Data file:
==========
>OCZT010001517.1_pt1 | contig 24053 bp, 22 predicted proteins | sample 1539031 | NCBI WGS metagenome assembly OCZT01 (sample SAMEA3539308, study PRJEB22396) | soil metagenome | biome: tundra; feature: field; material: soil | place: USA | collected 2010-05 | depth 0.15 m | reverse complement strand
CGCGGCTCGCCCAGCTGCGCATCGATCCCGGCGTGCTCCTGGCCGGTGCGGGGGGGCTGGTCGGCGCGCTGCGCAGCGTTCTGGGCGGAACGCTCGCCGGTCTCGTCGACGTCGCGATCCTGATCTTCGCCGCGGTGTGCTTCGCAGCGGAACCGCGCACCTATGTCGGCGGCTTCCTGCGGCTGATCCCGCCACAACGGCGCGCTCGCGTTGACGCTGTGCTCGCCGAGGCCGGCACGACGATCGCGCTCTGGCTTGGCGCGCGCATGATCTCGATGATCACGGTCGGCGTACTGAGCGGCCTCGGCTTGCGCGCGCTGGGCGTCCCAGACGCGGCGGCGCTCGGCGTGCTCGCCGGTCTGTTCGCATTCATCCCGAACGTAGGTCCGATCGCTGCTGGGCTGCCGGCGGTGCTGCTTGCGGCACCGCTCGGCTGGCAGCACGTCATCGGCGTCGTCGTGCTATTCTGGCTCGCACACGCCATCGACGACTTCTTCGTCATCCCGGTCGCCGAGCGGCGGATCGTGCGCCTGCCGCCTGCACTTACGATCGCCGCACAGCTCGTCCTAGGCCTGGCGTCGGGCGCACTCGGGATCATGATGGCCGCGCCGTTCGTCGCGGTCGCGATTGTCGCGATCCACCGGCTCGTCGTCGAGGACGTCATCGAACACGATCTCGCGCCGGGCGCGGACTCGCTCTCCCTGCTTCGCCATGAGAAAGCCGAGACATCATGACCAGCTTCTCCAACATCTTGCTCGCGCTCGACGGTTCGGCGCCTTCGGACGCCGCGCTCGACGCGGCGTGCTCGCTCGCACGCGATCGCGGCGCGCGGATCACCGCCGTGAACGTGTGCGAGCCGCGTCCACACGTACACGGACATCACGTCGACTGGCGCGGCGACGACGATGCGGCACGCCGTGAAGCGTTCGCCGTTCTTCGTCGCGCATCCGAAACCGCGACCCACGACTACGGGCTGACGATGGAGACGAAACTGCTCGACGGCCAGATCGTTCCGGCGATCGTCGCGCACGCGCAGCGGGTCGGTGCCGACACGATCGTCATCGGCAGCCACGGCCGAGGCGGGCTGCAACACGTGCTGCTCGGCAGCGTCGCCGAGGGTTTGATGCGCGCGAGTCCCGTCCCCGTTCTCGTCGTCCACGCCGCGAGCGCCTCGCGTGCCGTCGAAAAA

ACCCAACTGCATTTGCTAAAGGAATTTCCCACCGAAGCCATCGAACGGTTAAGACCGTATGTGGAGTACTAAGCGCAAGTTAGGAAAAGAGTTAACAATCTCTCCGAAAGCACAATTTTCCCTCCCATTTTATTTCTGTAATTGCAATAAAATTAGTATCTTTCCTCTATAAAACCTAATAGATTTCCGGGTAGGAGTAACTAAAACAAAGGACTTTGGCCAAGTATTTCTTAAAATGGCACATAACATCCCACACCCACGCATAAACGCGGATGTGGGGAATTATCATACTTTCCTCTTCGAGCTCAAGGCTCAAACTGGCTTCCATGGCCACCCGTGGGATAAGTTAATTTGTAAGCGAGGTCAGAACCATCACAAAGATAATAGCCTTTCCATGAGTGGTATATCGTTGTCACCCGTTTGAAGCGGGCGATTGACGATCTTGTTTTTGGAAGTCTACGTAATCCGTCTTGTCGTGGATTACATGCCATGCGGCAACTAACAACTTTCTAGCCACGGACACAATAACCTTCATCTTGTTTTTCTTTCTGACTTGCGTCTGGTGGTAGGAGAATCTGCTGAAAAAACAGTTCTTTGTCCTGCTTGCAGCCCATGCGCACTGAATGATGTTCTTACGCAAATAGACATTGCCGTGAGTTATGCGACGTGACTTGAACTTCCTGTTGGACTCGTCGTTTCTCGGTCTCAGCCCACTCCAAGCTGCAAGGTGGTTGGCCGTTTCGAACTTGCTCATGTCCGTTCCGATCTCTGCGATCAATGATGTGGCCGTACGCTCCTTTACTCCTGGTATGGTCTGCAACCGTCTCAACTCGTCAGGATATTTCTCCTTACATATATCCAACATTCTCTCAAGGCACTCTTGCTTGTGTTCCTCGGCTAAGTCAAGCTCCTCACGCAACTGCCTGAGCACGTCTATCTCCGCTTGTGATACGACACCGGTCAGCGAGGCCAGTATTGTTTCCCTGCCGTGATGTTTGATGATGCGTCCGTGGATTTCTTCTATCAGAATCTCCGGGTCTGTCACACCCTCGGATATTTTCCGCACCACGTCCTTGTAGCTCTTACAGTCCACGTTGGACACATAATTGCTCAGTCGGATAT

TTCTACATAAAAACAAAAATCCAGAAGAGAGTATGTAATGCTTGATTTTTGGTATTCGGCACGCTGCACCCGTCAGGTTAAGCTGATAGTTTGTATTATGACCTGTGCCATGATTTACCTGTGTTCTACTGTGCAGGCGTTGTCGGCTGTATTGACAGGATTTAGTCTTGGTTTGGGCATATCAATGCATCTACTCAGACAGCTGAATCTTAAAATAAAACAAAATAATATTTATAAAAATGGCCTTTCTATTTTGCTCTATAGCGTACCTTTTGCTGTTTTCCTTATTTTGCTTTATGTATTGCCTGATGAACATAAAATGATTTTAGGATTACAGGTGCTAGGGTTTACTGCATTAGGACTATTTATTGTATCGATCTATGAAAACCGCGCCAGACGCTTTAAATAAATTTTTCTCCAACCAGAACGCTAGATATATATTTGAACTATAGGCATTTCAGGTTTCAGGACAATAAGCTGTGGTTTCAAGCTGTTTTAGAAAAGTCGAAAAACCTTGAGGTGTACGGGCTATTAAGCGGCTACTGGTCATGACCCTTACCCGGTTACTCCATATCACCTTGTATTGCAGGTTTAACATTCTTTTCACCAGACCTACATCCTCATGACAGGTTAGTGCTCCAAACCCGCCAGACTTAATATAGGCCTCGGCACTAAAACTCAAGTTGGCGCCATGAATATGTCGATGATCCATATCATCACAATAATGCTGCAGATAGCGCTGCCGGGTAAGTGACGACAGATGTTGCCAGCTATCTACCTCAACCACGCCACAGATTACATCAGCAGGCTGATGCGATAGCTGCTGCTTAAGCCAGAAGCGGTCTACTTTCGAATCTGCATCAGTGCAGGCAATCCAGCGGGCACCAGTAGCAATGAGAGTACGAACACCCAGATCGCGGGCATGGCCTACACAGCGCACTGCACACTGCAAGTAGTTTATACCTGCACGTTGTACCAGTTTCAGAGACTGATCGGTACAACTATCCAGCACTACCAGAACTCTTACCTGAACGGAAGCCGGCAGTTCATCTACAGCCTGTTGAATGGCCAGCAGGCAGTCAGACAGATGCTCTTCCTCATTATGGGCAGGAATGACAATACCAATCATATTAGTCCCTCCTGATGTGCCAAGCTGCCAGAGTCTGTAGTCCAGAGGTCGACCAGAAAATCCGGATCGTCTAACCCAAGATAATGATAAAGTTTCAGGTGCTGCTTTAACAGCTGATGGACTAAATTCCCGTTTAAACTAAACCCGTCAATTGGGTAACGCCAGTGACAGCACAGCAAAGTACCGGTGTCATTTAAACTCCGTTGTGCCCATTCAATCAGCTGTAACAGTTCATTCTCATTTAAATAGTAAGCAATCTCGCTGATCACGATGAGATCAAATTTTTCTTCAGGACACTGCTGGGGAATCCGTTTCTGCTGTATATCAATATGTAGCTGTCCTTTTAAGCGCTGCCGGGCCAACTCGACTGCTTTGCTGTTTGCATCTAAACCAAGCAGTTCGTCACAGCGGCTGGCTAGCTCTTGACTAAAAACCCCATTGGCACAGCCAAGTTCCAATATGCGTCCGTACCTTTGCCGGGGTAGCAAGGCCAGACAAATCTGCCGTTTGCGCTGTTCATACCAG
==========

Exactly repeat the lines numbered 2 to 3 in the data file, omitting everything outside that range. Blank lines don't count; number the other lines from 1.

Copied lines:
CGCGGCTCGCCCAGCTGCGCATCGATCCCGGCGTGCTCCTGGCCGGTGCGGGGGGGCTGGTCGGCGCGCTGCGCAGCGTTCTGGGCGGAACGCTCGCCGGTCTCGTCGACGTCGCGATCCTGATCTTCGCCGCGGTGTGCTTCGCAGCGGAACCGCGCACCTATGTCGGCGGCTTCCTGCGGCTGATCCCGCCACAACGGCGCGCTCGCGTTGACGCTGTGCTCGCCGAGGCCGGCACGACGATCGCGCTCTGGCTTGGCGCGCGCATGATCTCGATGATCACGGTCGGCGTACTGAGCGGCCTCGGCTTGCGCGCGCTGGGCGTCCCAGACGCGGCGGCGCTCGGCGTGCTCGCCGGTCTGTTCGCATTCATCCCGAACGTAGGTCCGATCGCTGCTGGGCTGCCGGCGGTGCTGCTTGCGGCACCGCTCGGCTGGCAGCACGTCATCGGCGTCGTCGTGCTATTCTGGCTCGCACACGCCATCGACGACTTCTTCGTCATCCCGGTCGCCGAGCGGCGGATCGTGCGCCTGCCGCCTGCACTTACGATCGCCGCACAGCTCGTCCTAGGCCTGGCGTCGGGCGCACTCGGGATCATGATGGCCGCGCCGTTCGTCGCGGTCGCGATTGTCGCGATCCACCGGCTCGTCGTCGAGGACGTCATCGAACACGATCTCGCGCCGGGCGCGGACTCGCTCTCCCTGCTTCGCCATGAGAAAGCCGAGACATCATGACCAGCTTCTCCAACATCTTGCTCGCGCTCGACGGTTCGGCGCCTTCGGACGCCGCGCTCGACGCGGCGTGCTCGCTCGCACGCGATCGCGGCGCGCGGATCACCGCCGTGAACGTGTGCGAGCCGCGTCCACACGTACACGGACATCACGTCGACTGGCGCGGCGACGACGATGCGGCACGCCGTGAAGCGTTCGCCGTTCTTCGTCGCGCATCCGAAACCGCGACCCACGACTACGGGCTGACGATGGAGACGAAACTGCTCGACGGCCAGATCGTTCCGGCGATCGTCGCGCACGCGCAGCGGGTCGGTGCCGACACGATCGTCATCGGCAGCCACGGCCGAGGCGGGCTGCAACACGTGCTGCTCGGCAGCGTCGCCGAGGGTTTGATGCGCGCGAGTCCCGTCCCCGTTCTCGTCGTCCACGCCGCGAGCGCCTCGCGTGCCGTCGAAAAA

ACCCAACTGCATTTGCTAAAGGAATTTCCCACCGAAGCCATCGAACGGTTAAGACCGTATGTGGAGTACTAAGCGCAAGTTAGGAAAAGAGTTAACAATCTCTCCGAAAGCACAATTTTCCCTCCCATTTTATTTCTGTAATTGCAATAAAATTAGTATCTTTCCTCTATAAAACCTAATAGATTTCCGGGTAGGAGTAACTAAAACAAAGGACTTTGGCCAAGTATTTCTTAAAATGGCACATAACATCCCACACCCACGCATAAACGCGGATGTGGGGAATTATCATACTTTCCTCTTCGAGCTCAAGGCTCAAACTGGCTTCCATGGCCACCCGTGGGATAAGTTAATTTGTAAGCGAGGTCAGAACCATCACAAAGATAATAGCCTTTCCATGAGTGGTATATCGTTGTCACCCGTTTGAAGCGGGCGATTGACGATCTTGTTTTTGGAAGTCTACGTAATCCGTCTTGTCGTGGATTACATGCCATGCGGCAACTAACAACTTTCTAGCCACGGACACAATAACCTTCATCTTGTTTTTCTTTCTGACTTGCGTCTGGTGGTAGGAGAATCTGCTGAAAAAACAGTTCTTTGTCCTGCTTGCAGCCCATGCGCACTGAATGATGTTCTTACGCAAATAGACATTGCCGTGAGTTATGCGACGTGACTTGAACTTCCTGTTGGACTCGTCGTTTCTCGGTCTCAGCCCACTCCAAGCTGCAAGGTGGTTGGCCGTTTCGAACTTGCTCATGTCCGTTCCGATCTCTGCGATCAATGATGTGGCCGTACGCTCCTTTACTCCTGGTATGGTCTGCAACCGTCTCAACTCGTCAGGATATTTCTCCTTACATATATCCAACATTCTCTCAAGGCACTCTTGCTTGTGTTCCTCGGCTAAGTCAAGCTCCTCACGCAACTGCCTGAGCACGTCTATCTCCGCTTGTGATACGACACCGGTCAGCGAGGCCAGTATTGTTTCCCTGCCGTGATGTTTGATGATGCGTCCGTGGATTTCTTCTATCAGAATCTCCGGGTCTGTCACACCCTCGGATATTTTCCGCACCACGTCCTTGTAGCTCTTACAGTCCACGTTGGACACATAATTGCTCAGTCGGATAT